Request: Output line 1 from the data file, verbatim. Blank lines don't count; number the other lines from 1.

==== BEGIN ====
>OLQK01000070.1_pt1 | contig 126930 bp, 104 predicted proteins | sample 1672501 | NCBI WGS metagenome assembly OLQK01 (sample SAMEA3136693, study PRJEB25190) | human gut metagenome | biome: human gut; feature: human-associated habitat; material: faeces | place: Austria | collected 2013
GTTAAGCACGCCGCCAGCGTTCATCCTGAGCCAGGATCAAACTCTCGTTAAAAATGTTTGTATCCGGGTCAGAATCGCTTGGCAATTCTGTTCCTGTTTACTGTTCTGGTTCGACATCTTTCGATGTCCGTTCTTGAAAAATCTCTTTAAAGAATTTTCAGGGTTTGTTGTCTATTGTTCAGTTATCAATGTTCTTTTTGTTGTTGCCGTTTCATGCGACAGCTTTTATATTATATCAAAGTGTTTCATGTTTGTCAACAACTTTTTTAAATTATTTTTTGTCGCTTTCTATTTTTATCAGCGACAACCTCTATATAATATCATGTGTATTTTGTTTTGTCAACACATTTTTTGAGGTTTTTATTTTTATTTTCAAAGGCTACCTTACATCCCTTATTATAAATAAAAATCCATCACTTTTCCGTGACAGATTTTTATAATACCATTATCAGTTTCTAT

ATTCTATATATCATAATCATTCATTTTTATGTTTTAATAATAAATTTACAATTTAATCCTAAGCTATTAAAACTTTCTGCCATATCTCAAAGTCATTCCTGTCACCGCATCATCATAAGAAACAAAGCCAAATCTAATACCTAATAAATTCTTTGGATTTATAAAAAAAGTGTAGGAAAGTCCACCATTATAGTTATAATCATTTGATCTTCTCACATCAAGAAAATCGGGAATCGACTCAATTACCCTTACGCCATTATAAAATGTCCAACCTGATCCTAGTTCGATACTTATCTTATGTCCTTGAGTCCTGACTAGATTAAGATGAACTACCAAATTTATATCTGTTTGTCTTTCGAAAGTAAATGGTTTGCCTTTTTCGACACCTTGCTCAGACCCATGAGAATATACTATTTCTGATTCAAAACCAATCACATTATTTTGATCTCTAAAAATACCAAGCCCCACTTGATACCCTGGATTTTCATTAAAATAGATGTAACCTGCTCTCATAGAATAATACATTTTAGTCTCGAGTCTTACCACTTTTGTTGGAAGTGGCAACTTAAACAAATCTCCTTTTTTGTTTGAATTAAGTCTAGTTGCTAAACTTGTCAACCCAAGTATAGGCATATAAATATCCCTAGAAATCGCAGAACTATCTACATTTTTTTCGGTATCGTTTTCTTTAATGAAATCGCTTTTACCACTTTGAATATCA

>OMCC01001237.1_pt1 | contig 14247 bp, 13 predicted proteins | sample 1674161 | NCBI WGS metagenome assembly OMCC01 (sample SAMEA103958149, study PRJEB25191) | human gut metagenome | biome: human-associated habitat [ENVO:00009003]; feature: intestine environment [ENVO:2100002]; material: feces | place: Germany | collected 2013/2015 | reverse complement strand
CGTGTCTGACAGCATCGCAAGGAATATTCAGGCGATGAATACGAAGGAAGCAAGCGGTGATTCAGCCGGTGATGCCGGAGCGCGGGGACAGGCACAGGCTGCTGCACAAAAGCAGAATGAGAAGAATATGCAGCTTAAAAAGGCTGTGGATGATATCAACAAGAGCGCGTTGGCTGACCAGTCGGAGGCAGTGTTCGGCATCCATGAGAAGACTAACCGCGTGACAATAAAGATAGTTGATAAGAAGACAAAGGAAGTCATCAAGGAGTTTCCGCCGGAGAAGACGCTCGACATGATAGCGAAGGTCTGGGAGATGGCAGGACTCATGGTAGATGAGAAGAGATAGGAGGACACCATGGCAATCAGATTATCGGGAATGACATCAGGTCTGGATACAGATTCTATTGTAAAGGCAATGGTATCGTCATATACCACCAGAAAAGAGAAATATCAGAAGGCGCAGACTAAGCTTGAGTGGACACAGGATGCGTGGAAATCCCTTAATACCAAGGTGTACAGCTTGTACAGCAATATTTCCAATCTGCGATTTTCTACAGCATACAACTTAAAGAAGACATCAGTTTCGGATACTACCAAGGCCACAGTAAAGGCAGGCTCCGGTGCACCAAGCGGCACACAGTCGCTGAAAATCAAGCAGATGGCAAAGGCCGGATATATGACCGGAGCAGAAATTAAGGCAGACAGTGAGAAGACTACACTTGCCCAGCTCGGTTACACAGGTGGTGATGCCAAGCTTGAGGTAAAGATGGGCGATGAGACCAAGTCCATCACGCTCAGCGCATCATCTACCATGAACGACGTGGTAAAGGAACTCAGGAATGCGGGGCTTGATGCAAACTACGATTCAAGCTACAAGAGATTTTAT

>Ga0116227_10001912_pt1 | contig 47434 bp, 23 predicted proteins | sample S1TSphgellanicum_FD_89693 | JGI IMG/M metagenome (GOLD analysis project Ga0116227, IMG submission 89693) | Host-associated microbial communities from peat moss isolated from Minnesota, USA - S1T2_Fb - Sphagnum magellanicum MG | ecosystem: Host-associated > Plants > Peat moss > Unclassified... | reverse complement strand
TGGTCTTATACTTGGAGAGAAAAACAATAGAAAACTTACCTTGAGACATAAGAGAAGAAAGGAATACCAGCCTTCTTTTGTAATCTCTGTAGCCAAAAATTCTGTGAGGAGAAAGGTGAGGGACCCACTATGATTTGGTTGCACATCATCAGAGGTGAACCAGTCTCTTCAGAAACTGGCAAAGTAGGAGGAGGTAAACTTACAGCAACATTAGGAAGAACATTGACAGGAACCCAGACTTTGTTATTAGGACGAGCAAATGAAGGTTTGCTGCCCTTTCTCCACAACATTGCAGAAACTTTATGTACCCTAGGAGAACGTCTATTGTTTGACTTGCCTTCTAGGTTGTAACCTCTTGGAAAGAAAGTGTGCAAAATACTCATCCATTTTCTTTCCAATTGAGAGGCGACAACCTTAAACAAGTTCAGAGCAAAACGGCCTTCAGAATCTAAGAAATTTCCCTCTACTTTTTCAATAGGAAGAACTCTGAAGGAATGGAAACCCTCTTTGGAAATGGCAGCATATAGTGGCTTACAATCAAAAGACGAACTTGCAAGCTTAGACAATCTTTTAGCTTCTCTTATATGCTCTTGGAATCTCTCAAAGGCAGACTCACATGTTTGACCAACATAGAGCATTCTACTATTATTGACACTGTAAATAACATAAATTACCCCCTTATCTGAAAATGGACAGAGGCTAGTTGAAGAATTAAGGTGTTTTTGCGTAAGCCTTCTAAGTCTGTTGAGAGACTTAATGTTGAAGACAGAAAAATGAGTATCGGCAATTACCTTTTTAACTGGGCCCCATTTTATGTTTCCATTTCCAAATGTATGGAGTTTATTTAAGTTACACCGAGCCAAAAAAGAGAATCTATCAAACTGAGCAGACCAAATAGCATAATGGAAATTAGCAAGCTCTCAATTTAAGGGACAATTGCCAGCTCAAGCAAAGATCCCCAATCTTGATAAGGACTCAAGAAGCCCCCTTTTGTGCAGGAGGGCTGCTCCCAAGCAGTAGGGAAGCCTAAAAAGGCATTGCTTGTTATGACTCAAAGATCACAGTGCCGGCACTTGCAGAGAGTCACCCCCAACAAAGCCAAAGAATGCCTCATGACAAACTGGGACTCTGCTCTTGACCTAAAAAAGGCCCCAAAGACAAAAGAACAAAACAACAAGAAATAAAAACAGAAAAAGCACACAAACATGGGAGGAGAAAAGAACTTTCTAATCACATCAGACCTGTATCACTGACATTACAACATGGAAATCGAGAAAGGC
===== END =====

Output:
>OLQK01000070.1_pt1 | contig 126930 bp, 104 predicted proteins | sample 1672501 | NCBI WGS metagenome assembly OLQK01 (sample SAMEA3136693, study PRJEB25190) | human gut metagenome | biome: human gut; feature: human-associated habitat; material: faeces | place: Austria | collected 2013